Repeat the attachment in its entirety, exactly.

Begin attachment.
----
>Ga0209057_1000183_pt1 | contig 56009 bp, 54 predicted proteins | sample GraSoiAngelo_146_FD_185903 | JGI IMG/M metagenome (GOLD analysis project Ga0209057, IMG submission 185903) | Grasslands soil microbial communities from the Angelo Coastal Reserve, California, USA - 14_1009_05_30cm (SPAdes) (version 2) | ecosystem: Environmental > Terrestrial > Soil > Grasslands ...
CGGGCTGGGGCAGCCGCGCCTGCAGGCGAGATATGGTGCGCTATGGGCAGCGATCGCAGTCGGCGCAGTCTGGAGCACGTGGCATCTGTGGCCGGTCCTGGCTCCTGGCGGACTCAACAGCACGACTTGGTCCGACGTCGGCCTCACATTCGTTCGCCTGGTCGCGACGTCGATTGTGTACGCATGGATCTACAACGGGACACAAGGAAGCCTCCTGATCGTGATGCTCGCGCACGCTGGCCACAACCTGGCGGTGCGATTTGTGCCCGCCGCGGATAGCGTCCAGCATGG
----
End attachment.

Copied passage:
>Ga0209057_1000183_pt1 | contig 56009 bp, 54 predicted proteins | sample GraSoiAngelo_146_FD_185903 | JGI IMG/M metagenome (GOLD analysis project Ga0209057, IMG submission 185903) | Grasslands soil microbial communities from the Angelo Coastal Reserve, California, USA - 14_1009_05_30cm (SPAdes) (version 2) | ecosystem: Environmental > Terrestrial > Soil > Grasslands ...
CGGGCTGGGGCAGCCGCGCCTGCAGGCGAGATATGGTGCGCTATGGGCAGCGATCGCAGTCGGCGCAGTCTGGAGCACGTGGCATCTGTGGCCGGTCCTGGCTCCTGGCGGACTCAACAGCACGACTTGGTCCGACGTCGGCCTCACATTCGTTCGCCTGGTCGCGACGTCGATTGTGTACGCATGGATCTACAACGGGACACAAGGAAGCCTCCTGATCGTGATGCTCGCGCACGCTGGCCACAACCTGGCGGTGCGATTTGTGCCCGCCGCGGATAGCGTCCAGCATGG